By the end of the 1990s, at the very least, the cracks in the facade of multiculturalism could no longer be ignored. Immigrants showed an exceedingly poor level of education as well as high levels of unemployment. Gangs of Surinamese and Moroccan youth in socially deprived areas were increasingly turning to violence, such as in the Amsterdam district of Slotervaart – a formerly prosperous district where the Dutch inhabitants moved out decades ago and which now has predominantly immigrant population.
The 28-year-old author and journalist is currently occupied with the question of how Dutch society has been able to turn its back on it liberal migration policies in such a relatively short period of time. Even into the late 1990s, the Kingdom of the Netherlands enjoyed the reputation of being the world's most generous country towards immigrants after the USA.
The emergence of populism
"In my writings, I am concerned in discovering why the multicultural debate has so abruptly veered into the negative," reports Aynan. "If you open a newspaper from 15 years ago, you would find a completely different tone to the discussion. Can it really come down to the terrorist attacks of 11 September or the murders of the Dutch film director van Gogh and the right-wing populist politician Pim Fortyn?"
Aynan doubts it. In the previous years, the Dutch majority had already experienced a vague feeling in its gut of separation and even open hostility towards migrants. "This transformation had already begun before the murders – and at a time when society had to admit that its multicultural concept was an illusion. Then came Pim Fortyn, who first began the debate and simultaneously opened the door for right-wing populists such as Marco Pastors, Geert Wilders, and Rita Verdonk."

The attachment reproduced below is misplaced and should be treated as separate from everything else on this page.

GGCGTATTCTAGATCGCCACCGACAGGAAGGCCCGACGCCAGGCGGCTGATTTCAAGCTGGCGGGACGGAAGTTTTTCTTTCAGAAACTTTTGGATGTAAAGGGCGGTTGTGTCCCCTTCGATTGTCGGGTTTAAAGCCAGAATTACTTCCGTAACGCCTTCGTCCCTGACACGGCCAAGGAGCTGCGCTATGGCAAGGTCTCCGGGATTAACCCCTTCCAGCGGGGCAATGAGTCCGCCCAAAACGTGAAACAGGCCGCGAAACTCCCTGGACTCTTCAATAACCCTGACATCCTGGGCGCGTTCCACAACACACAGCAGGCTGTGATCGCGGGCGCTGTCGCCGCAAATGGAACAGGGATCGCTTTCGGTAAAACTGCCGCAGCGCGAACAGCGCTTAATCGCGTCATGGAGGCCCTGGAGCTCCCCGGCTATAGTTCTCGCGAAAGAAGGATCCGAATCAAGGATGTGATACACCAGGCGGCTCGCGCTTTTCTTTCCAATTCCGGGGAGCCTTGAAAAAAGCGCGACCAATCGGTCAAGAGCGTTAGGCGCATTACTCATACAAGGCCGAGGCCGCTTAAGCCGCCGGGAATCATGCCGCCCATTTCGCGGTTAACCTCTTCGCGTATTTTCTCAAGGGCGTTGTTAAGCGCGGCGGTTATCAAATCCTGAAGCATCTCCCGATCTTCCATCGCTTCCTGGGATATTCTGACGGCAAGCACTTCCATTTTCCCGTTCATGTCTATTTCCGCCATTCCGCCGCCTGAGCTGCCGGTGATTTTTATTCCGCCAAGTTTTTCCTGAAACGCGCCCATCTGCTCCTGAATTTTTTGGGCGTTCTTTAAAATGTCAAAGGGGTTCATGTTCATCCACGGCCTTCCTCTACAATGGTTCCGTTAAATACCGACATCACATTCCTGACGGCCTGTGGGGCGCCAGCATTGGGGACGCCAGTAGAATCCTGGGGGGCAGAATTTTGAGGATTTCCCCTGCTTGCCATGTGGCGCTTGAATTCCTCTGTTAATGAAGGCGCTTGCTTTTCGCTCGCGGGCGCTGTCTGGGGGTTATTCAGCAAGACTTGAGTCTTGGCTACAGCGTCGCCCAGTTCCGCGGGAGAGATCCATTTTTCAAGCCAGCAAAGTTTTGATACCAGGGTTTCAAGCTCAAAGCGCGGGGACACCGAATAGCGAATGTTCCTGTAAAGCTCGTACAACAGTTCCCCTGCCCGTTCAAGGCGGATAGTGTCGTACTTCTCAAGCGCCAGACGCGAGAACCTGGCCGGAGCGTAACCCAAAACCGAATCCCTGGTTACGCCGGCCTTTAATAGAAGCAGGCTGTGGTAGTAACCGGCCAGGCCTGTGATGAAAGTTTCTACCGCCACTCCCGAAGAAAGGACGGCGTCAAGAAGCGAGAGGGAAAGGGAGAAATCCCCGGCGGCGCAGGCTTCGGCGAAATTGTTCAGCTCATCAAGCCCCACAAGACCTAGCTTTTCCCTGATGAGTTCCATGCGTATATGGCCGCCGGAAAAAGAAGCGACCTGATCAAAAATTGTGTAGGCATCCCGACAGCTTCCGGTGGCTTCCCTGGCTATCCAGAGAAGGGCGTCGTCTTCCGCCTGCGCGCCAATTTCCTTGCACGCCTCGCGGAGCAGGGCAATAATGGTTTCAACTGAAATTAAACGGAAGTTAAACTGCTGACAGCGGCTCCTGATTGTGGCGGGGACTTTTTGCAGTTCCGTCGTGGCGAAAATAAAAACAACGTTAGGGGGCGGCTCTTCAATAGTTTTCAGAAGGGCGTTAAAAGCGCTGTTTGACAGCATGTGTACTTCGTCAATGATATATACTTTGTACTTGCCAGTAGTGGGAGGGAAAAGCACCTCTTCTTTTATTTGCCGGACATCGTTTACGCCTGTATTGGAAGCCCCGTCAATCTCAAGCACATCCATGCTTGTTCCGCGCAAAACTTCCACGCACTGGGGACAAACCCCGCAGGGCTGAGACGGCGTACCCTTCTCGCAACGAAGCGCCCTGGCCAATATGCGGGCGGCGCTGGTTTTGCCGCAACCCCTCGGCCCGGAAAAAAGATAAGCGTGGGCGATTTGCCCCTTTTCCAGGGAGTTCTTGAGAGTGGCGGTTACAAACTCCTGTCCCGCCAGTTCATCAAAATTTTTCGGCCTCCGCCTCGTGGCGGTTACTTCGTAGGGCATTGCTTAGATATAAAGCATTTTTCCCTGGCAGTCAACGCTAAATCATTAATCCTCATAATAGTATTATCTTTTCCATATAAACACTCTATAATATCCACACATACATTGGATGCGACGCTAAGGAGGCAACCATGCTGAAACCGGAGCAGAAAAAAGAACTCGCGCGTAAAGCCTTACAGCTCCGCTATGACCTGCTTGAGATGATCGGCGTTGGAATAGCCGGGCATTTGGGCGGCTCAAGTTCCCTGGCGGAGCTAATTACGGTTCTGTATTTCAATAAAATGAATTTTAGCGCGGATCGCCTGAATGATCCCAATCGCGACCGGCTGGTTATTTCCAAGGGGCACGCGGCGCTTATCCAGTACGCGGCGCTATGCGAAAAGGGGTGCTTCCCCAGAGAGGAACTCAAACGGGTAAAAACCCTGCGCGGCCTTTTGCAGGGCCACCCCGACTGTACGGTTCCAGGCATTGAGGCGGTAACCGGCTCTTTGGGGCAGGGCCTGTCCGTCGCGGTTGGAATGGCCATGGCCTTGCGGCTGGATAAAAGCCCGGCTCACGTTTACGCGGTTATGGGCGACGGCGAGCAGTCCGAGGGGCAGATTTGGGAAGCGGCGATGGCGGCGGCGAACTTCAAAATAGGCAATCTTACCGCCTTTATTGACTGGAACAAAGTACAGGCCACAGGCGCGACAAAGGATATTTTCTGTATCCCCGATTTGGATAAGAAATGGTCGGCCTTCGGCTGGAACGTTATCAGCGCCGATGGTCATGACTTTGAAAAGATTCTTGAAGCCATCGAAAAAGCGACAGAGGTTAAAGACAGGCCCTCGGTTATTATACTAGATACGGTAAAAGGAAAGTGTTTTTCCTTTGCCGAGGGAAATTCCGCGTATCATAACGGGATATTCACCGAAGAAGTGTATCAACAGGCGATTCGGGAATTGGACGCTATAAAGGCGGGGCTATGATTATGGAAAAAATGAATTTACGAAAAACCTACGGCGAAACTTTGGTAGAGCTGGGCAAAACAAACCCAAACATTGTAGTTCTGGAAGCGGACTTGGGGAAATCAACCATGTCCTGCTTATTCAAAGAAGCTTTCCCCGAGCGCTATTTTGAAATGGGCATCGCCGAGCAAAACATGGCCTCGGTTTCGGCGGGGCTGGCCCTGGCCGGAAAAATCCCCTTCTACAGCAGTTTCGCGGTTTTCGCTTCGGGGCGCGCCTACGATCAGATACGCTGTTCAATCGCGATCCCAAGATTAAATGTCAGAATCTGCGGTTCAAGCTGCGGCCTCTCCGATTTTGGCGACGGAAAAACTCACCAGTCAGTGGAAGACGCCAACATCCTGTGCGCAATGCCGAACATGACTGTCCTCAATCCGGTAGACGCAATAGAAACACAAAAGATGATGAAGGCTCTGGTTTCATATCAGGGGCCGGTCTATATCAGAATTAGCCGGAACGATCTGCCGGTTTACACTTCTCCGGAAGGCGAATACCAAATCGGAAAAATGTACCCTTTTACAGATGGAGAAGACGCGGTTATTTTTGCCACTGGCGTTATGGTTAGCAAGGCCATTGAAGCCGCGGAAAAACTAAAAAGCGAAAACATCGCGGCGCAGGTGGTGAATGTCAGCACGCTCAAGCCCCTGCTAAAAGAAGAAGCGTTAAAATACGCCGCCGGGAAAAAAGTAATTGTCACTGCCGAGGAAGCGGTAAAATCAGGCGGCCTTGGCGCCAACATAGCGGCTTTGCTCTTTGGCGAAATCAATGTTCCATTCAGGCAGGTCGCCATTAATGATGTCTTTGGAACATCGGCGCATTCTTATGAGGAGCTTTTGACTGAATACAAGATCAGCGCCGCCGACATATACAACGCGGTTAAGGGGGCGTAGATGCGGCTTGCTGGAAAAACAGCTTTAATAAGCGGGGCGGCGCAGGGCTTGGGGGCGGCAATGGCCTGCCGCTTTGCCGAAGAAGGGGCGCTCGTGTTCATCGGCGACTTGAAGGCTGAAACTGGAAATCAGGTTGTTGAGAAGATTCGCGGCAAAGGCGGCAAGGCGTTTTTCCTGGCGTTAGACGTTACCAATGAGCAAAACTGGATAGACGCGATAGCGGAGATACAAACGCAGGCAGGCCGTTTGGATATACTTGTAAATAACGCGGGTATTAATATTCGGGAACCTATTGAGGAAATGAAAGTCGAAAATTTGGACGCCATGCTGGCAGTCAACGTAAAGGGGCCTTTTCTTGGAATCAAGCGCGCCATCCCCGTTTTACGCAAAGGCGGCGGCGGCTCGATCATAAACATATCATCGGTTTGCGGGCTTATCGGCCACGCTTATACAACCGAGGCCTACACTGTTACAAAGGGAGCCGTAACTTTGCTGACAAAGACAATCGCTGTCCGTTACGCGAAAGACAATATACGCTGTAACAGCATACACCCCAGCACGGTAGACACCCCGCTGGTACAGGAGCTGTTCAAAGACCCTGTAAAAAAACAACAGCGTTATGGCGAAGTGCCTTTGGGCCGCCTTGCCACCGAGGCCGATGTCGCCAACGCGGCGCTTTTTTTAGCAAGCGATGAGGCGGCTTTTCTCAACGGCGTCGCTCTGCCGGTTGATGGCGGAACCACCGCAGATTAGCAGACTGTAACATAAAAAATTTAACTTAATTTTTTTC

This is why Aynan sees it as so important to take a clear stand in this debate via his commentaries and essays, particularly against the image of Islam propagated by right-wing politicians as well as the growing prejudices fostered by the Dutch media.
The ostentatious attempts of the past
"The media is constantly going on about Islam. Can't they just put it aside for once?!" asks Asis Aynan and quickly adds, "Yes, it is true that there are problems with Muslims in our society, but isn't it time for society to pull together and take the initiative to get a handle on these difficulties? Let us at least try for once!"
Instead, the media repeatedly warns of the dangers posed by radical Islamists, al Qaida, and the like. Yet, fear is a poor substitute for good council, thinks Aynan. "I ask myself, is such news really so relevant to how people live their daily lives together? Is it so important for us? Let us start by talking to the imam in the local district and discuss the difficulties in the neighbourhood with him. This is what we have to do if we seriously want to solve our problems!"
Aynan sees a real opportunity to patch up the difficult relations between migrants and the Dutch majority, but only through dialogue with representatives of Muslim associations as well as with intellectuals. This means, however, that the dialogue must be more than the superficial or ostentatious attempts of the past – the fate previously suffered by Dutch multiculturalism.
© Qantara.de 2009
Translated from the German by John Bergeron